Gavin Joubert is Head of Global Emerging Markets with 24 years of investment industry experience.

Marc Talpert is an analyst and portfolio manager with eight years' of investment industry experience.

The Fund declined by 4.1% in US dollars in the third quarter of 2023 (Q3-23). Despite this quarter's decline, the Fund's overall improvement in short-term performance remains intact, with its 12-month return sitting at 16.2% in USD. While giving back some of the previous gains is disappointing, we remain excited about the Fund’s prospects as we feel the combination of assets owned remains extremely attractively priced.


During the quarter, we continued to observe stress in bond markets. This intensified as interest rates rose from their previous ultra-low levels. The stress is best contextualised by the following drawdown recently observed in long-term (30-year) US Treasuries (USTs) and compared to previous drawdowns.

Figure 1-Long-term Treasuries fall more than 45% from peak.png

USTs had been viewed as a low-risk asset class; however, if you had bought them at their peak, you would have lost nearly half your money as of today. This is an important reminder that risk is not determined by the nature of the asset but rather by the price you pay – assets perceived as low risk can in fact be very risky if you pay the wrong price as was the case with long-term USTs.

Determining where interest rates settle is not straightforward, but it remains important to consider that the last 10 years were most likely an anomaly compared to longer-dated history. We believe the normalisation of interest rates will continue to create volatility and have a real impact on businesses that are leveraged. Considering this, the Fund has limited exposure to companies with high levels of gearing and where we do own companies with gearing, their debt has generally been termed out, allowing them to de-gear as free cash flow is generated without having to rely on expensive debt markets to refinance any maturing debt.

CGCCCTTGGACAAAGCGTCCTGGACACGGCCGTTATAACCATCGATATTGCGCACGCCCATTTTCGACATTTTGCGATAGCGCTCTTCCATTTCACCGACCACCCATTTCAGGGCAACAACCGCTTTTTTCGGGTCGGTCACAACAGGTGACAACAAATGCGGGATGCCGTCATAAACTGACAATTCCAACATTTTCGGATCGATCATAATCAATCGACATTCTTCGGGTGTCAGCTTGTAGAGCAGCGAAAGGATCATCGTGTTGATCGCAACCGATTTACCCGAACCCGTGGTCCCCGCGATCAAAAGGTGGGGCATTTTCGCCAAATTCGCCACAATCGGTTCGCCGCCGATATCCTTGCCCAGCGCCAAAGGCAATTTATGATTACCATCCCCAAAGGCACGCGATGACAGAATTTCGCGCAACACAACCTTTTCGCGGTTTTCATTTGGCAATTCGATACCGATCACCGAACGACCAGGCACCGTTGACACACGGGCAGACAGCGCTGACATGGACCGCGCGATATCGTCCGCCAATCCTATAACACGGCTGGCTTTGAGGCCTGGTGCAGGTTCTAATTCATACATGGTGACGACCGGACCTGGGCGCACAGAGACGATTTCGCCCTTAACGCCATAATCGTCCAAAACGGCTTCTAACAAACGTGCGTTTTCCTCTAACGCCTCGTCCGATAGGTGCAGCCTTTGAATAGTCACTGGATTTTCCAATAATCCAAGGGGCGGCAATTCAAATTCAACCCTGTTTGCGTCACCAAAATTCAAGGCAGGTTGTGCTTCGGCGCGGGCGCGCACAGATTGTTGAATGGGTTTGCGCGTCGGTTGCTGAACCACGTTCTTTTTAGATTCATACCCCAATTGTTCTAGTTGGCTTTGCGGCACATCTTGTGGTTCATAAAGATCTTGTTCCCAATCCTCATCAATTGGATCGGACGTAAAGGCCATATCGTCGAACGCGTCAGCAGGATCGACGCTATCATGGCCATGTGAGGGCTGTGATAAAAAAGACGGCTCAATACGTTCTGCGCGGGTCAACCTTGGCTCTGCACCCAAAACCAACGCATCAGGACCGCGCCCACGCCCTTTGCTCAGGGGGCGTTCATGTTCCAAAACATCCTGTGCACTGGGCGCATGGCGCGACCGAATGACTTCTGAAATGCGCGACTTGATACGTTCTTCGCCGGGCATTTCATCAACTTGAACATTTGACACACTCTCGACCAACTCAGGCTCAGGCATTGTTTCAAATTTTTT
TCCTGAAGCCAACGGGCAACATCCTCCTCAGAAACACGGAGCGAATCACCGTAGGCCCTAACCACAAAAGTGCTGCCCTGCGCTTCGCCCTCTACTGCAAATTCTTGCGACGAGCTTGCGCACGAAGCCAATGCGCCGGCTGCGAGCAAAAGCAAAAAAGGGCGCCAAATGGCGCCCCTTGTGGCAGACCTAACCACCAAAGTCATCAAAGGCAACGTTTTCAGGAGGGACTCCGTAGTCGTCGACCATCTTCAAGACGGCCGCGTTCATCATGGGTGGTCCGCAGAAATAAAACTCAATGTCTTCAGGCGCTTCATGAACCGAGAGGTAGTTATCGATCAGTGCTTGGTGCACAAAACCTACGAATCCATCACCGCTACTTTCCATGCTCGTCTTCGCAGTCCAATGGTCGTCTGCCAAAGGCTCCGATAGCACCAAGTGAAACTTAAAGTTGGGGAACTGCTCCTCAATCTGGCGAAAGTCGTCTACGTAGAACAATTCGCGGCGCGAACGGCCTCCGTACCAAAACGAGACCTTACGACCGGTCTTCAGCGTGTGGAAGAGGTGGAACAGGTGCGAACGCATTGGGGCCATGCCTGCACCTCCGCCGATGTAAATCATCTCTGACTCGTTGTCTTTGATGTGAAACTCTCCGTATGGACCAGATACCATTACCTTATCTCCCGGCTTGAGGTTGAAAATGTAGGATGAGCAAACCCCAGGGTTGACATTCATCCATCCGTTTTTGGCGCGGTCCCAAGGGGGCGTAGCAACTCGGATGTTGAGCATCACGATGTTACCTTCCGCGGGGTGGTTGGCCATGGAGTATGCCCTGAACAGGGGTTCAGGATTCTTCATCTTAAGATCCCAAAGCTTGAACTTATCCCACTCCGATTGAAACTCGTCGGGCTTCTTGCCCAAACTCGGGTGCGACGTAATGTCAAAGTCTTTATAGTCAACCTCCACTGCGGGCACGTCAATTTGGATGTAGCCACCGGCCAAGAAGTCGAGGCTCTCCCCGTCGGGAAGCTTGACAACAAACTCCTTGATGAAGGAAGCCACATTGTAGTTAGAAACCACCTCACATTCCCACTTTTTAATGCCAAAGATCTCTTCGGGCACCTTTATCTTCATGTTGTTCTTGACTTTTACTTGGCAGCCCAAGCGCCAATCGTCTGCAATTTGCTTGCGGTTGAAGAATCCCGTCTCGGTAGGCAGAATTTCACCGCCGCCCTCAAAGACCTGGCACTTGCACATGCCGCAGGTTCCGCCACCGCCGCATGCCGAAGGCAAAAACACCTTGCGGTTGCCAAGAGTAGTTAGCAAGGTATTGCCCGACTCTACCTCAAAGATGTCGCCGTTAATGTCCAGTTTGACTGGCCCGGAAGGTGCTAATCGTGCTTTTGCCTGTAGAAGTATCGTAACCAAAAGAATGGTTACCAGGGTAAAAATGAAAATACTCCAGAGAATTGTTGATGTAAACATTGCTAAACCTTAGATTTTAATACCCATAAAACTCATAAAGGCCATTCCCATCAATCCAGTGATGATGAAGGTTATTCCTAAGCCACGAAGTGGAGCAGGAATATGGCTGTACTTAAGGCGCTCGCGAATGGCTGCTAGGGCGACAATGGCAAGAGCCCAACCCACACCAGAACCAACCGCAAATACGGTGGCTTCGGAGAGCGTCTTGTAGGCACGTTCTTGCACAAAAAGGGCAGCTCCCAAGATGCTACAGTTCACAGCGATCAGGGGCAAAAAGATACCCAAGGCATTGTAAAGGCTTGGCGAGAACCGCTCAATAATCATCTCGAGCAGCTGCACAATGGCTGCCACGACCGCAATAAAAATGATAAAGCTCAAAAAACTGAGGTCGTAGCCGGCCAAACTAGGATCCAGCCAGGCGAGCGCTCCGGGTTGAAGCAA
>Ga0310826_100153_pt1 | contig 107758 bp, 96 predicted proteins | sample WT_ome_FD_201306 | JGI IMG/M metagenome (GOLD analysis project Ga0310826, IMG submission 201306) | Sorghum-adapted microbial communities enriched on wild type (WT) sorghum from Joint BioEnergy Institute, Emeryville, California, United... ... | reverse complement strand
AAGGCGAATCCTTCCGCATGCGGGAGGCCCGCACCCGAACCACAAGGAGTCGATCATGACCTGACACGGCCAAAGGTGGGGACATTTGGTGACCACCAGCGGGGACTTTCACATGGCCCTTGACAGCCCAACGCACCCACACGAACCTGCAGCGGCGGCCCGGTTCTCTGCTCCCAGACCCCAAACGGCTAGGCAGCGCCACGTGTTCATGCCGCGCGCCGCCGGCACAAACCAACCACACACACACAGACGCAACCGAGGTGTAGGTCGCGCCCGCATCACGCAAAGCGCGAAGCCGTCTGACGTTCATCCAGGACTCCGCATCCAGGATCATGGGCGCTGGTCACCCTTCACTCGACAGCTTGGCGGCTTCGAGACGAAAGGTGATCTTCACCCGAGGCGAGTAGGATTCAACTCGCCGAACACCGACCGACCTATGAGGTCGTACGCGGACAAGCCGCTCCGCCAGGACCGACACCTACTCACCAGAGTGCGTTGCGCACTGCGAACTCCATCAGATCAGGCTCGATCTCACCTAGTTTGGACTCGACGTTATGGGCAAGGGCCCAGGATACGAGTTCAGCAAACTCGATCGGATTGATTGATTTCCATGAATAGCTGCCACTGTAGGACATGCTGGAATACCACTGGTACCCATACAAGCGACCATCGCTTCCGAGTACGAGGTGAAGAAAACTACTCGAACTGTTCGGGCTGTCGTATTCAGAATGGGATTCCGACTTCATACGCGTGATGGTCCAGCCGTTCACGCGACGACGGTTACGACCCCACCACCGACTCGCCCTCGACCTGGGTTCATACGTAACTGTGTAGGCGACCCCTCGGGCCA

The volatility being observed in global markets, whilst uneasy in the short term, is presenting us with extremely compelling long-term opportunities, and the Fund's weighted average equity upside is currently 75% - one of the highest levels since inception nearly 24 years ago. Beyond this, the weighted equity five-year expected internal rate of return (IRR) is 20% and the weighted equity free cash flow (FCF) yield  for stocks owned is just over 6%. Using the rand-denominated Fund’s long-term track record (expressed in USD) as proxy*, the Fund has generated a positive return of 1% per annum (p.a.) over the past five years, over 10 years a return of 2.3% p.a. and, since inception 24 years ago, 7.7% p.a.

During the quarter the largest positive contributors were Capri (+43%, 1.19% positive impact), Magnit (1.09% positive impact), and Yandex (0.36% positive impact). The largest negative contributors were Delivery Hero (-35%, 0.55% negative impact), (-13%, 0.48% negative impact) and Naspers/Prosus (-12%, 0.47% negative impact).